The (Stuffed) Elephant in the Room: Negotiating Identities from Pregnancy to Parenthood within the Academy

Co-edited by Dr. Rachel Berger (Associate Professor, History, Concordia) and Dr. Jessica Riddell (Associate Professor, English, Bishop’s University).

This edited collection takes a multi-disciplinary approach to conception, pregnancy, childbirth, and parenthood within the academy. Contributors from diverse disciplines will contribute essays on their process of negotiating parenthood and professorship within the Canadian landscape of higher education.

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CFP: Early Modern Works by and about Women: Genre and Method

When: 4-6 November 2016
Where: McGill University, Montreal, QC, Canada
Deadline: 31 March 2016

This interdisciplinary workshop aims to bring together scholars working on one or both of the following:

  • Questions concerned with the methods of women writing in the Renaissance and Early Modern period, and of men writing pro-woman works at the same time: the use of argument, evidence, literary, theological and philosophical authority, exempla, rhetorical devices, intellectual exchange, and methodological approaches (e.g. skeptical, on the basis of natural philosophy, fantastical).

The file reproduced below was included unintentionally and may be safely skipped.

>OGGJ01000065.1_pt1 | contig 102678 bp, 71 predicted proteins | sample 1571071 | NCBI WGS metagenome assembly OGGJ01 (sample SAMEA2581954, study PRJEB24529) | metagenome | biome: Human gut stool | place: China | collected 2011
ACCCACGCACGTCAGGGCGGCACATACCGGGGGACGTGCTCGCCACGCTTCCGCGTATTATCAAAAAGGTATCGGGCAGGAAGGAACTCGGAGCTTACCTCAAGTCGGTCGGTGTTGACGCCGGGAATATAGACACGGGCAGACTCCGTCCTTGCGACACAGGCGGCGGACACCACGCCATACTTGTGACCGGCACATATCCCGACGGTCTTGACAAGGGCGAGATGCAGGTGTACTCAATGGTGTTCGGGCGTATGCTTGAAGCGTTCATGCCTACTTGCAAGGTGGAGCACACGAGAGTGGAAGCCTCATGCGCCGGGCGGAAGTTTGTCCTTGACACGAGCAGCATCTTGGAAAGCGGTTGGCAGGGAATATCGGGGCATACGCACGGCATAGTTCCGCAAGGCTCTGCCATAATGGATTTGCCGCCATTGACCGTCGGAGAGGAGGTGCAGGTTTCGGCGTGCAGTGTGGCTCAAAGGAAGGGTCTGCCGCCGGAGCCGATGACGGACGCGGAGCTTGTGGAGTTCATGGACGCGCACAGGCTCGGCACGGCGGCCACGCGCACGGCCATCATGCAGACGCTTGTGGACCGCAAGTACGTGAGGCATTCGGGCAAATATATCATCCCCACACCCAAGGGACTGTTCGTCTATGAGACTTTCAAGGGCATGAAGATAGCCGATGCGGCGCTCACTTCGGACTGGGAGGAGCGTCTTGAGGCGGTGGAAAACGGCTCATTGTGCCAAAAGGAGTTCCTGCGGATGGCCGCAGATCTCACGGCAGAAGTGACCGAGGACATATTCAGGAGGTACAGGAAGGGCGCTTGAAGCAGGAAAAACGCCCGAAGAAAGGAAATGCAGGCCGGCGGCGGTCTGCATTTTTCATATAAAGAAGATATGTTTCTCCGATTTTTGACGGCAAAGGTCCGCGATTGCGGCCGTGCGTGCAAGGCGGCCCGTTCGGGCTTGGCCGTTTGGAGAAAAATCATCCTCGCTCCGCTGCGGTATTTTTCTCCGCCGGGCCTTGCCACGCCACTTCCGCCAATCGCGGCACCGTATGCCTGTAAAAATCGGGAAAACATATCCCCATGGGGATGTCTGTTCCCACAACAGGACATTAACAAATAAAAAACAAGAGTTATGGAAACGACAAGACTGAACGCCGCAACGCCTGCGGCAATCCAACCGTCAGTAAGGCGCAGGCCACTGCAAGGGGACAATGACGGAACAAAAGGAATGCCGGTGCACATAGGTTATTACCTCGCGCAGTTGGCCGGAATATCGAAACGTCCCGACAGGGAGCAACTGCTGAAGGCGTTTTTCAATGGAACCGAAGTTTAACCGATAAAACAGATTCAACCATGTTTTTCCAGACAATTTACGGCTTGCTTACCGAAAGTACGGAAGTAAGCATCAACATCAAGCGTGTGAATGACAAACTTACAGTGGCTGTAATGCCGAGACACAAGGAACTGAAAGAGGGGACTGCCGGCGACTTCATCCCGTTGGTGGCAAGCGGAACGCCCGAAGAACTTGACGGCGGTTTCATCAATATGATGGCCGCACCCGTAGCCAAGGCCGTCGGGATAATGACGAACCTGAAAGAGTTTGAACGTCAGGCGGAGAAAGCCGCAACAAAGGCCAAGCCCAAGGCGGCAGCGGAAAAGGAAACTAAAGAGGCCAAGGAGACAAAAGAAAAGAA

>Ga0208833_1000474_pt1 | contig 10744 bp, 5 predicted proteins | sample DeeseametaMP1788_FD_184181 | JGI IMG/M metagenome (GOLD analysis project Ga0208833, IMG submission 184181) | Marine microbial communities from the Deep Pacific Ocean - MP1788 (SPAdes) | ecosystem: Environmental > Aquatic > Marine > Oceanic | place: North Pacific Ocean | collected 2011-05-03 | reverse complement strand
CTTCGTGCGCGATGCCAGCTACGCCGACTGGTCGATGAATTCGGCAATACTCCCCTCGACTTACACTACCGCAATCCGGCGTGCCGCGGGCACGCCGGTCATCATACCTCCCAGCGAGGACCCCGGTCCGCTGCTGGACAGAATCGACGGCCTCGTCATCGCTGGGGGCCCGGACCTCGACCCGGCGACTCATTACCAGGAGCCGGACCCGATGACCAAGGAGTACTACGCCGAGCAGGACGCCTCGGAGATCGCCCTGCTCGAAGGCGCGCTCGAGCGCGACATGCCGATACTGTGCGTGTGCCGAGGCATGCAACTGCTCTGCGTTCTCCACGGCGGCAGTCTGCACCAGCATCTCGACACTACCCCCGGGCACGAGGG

• Questions concerned with the genre that women chose for their work and that men chose for articulating pro-woman positions, whether poetry, polemical treatise, dialogue, or epistolary forms.

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Narratives of Fear, Pain and Childbirth in Victorian Canada (2014)

Click to view on Amazon

Click to view on Amazon

Published July 2014

About the Chapter:

Whitney Wood, ‘”When I think of what is before me, I feel afraid”: Narratives of Fear, Pain and Childbirth in Victorian Canada’, in Rob Boddice (ed.), Pain and Emotion in Modern History (Palgrave Macmillan, 2014), pp. 187-203.

This study of English-Canadian women’s private narratives of fear, pain and childbirth contributes to the still-embryonic historiography on emotion and pain by exploring one specific contextual example of the ambiguous relationship between the two.

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